- This event has passed.
Graduate Defense: Blake Densley
February 24 @ 9:00 am - 11:00 am MST
Title: Movement Integration in Classrooms: Factors Associated with the Adoption and Implementation of Physical Activity in US Elementary Schools
Program: Doctor of Education in Curriculum and Instruction
Advisor: Dr. Lindsey Turner, College of Education
Committee Members: Dr. Peter Boedeker, Curriculum, Instruction, and Foundational Studies, Dr. Hannah G. Calvert, College of Education, and Dr. Julianna A. Wenner, Curriculum, Instruction, and Foundational Studies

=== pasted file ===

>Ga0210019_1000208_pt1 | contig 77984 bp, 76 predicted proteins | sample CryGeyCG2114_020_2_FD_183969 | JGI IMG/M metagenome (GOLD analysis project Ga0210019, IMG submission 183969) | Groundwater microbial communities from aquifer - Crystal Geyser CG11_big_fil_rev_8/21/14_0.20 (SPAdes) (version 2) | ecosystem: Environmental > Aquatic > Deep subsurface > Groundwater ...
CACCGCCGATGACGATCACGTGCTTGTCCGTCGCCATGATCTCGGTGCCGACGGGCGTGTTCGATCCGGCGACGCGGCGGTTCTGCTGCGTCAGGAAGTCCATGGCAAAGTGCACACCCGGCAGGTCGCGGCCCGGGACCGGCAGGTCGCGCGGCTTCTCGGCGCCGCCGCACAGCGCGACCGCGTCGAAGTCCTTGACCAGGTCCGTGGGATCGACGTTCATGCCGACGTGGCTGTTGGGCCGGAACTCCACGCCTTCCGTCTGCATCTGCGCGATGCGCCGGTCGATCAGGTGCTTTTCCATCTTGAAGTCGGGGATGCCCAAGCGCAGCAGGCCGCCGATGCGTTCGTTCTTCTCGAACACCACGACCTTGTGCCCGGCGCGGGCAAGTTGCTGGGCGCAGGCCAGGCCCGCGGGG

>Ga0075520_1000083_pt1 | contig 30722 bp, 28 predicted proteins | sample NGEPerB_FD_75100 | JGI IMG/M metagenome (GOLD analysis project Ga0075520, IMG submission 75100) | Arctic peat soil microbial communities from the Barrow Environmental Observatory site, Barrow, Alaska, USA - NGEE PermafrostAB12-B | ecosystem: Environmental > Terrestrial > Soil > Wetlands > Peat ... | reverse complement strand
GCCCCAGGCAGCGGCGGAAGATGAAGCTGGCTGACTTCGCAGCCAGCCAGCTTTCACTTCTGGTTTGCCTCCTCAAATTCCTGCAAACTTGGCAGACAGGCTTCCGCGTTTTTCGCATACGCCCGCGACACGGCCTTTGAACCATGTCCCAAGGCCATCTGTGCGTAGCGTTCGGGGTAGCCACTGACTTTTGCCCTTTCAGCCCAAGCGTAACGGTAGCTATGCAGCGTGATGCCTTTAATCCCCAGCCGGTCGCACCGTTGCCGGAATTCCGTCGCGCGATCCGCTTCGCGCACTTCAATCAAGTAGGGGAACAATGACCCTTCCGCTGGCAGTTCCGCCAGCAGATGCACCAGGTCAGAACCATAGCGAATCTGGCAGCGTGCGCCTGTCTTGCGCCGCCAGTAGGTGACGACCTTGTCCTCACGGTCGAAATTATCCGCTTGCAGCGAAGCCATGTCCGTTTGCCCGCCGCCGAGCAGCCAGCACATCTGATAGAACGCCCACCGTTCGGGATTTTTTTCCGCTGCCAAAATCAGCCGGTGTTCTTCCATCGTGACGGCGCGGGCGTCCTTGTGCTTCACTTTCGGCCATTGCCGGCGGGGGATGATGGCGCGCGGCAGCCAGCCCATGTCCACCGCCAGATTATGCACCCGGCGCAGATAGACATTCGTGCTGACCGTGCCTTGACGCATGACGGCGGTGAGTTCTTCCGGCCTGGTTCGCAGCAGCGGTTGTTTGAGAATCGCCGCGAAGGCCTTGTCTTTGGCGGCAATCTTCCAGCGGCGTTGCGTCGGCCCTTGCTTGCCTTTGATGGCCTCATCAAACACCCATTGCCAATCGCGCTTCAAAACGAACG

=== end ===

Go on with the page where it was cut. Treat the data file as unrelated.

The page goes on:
The intentional integration of movement in elementary school classrooms—including both brief instructional breaks for physical activity, or the integration of physical activity with lessons—can benefit children’s physical health and education outcomes. Teachers are key implementation agents, but despite movement integration (MI) being considered an educational best practice, many classroom teachers do not regularly use it. The aim of this study was to obtain updated nationally-representative prevalence estimates in US public elementary schools, regarding four key outcomes pertaining to teachers’ implementation of physical activity: 1) school adoption of physically active lessons (PALs); 2) school adoption of physical activity breaks (PABs); 3) penetration rate to the classroom, defined as >50% of teachers using PABs; and 4) dose of PABs of at least 50 minutes per week. We examined variations in outcomes by school demographic characteristics, and hypothesized implementation facilitators (administrative support, financial resources, and presence of a wellness champion at the school). Surveys were distributed to a nationally-representative sample of 1010 public elementary schools in the US; responses were obtained from 559 (55.3%). In 2019–20, the weighted prevalence of schools having adopted PALs was 77.9% (95% CI = 74.3% to 81.4%), and PAB adoption was nearly universal at 91.5% (95% CI = 88.9% to 94.2%). Few demographic differences emerged, although PAL adoption was less prevalent at the highest-poverty schools (74.01%) and medium-poverty schools (77.0%) as compared to schools with the lowest student poverty levels (87.1%; p < .01). Across all four outcomes, associations emerged with implementation facilitators in multivariable logistic regression models. The prevalence of PAL adoption, PAB adoption, and dose of PABs were all significantly higher at schools where administrative encouragement occurred more frequently. For example, at schools where the administrator provided encouragement often, 97.8% had adopted PABs, versus 78.2% of schools where encouragement happened never or rarely (p < .001). Financial support was associated with implementation outcomes, including higher PAL adoption, PAB penetration, and PAB dose. Presence of a champion was associated with higher prevalence of PAL adoption. School leaders can play a crucial role in supporting their teachers’ use of MI within the classroom, including the provision of financial resources, encouragement, and supporting champions. Effective school leadership practices have the potential to positively impact health and education outcomes for children at a large-scale population level.